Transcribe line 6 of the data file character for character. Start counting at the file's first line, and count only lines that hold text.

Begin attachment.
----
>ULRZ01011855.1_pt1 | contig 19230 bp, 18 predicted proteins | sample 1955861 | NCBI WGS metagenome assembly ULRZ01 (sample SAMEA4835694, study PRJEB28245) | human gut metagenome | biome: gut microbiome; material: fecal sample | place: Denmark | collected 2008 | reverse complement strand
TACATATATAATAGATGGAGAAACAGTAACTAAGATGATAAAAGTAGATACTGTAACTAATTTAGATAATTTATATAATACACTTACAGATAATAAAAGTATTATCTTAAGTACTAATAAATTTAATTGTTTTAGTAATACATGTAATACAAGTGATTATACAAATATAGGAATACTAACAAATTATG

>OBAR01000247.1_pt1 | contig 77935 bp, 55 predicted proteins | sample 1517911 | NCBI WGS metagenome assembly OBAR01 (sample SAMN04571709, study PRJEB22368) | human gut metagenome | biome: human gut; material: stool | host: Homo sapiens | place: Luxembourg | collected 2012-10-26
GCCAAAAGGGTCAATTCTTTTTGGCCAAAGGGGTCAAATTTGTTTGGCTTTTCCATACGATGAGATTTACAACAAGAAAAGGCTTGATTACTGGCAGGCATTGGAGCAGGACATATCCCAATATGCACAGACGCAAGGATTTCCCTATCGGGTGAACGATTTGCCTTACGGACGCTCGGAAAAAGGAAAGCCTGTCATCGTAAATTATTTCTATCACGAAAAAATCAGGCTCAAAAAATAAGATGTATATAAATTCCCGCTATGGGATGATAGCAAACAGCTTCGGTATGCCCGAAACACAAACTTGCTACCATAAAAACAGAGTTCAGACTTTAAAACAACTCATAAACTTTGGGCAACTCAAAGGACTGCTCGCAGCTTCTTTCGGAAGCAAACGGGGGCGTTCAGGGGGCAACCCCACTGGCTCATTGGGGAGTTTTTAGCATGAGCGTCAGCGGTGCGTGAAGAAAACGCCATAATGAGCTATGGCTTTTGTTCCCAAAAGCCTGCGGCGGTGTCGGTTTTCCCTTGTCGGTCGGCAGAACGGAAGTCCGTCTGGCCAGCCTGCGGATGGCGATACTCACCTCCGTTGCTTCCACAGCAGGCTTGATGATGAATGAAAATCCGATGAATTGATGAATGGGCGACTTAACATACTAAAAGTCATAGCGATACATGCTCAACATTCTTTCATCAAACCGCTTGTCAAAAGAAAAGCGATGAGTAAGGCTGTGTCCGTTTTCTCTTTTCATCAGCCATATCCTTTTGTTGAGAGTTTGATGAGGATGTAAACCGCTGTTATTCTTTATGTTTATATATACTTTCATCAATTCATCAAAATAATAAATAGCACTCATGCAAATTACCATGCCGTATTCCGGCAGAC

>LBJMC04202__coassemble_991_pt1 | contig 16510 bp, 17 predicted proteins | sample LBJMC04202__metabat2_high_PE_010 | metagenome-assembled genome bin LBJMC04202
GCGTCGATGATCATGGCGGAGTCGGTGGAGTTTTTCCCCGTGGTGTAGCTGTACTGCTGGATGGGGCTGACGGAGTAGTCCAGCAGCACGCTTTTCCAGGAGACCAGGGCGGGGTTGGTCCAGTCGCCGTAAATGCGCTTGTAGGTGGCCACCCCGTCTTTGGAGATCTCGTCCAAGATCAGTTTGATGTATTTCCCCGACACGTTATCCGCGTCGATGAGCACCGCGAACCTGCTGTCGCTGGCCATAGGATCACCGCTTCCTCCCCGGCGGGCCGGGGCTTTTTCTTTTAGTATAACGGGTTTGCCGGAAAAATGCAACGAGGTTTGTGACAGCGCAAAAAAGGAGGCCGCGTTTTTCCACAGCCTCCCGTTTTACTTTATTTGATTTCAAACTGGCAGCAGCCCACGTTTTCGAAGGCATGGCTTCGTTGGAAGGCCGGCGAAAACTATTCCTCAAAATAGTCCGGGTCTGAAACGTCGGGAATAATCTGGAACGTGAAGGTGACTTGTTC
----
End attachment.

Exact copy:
GCGTCGATGATCATGGCGGAGTCGGTGGAGTTTTTCCCCGTGGTGTAGCTGTACTGCTGGATGGGGCTGACGGAGTAGTCCAGCAGCACGCTTTTCCAGGAGACCAGGGCGGGGTTGGTCCAGTCGCCGTAAATGCGCTTGTAGGTGGCCACCCCGTCTTTGGAGATCTCGTCCAAGATCAGTTTGATGTATTTCCCCGACACGTTATCCGCGTCGATGAGCACCGCGAACCTGCTGTCGCTGGCCATAGGATCACCGCTTCCTCCCCGGCGGGCCGGGGCTTTTTCTTTTAGTATAACGGGTTTGCCGGAAAAATGCAACGAGGTTTGTGACAGCGCAAAAAAGGAGGCCGCGTTTTTCCACAGCCTCCCGTTTTACTTTATTTGATTTCAAACTGGCAGCAGCCCACGTTTTCGAAGGCATGGCTTCGTTGGAAGGCCGGCGAAAACTATTCCTCAAAATAGTCCGGGTCTGAAACGTCGGGAATAATCTGGAACGTGAAGGTGACTTGTTC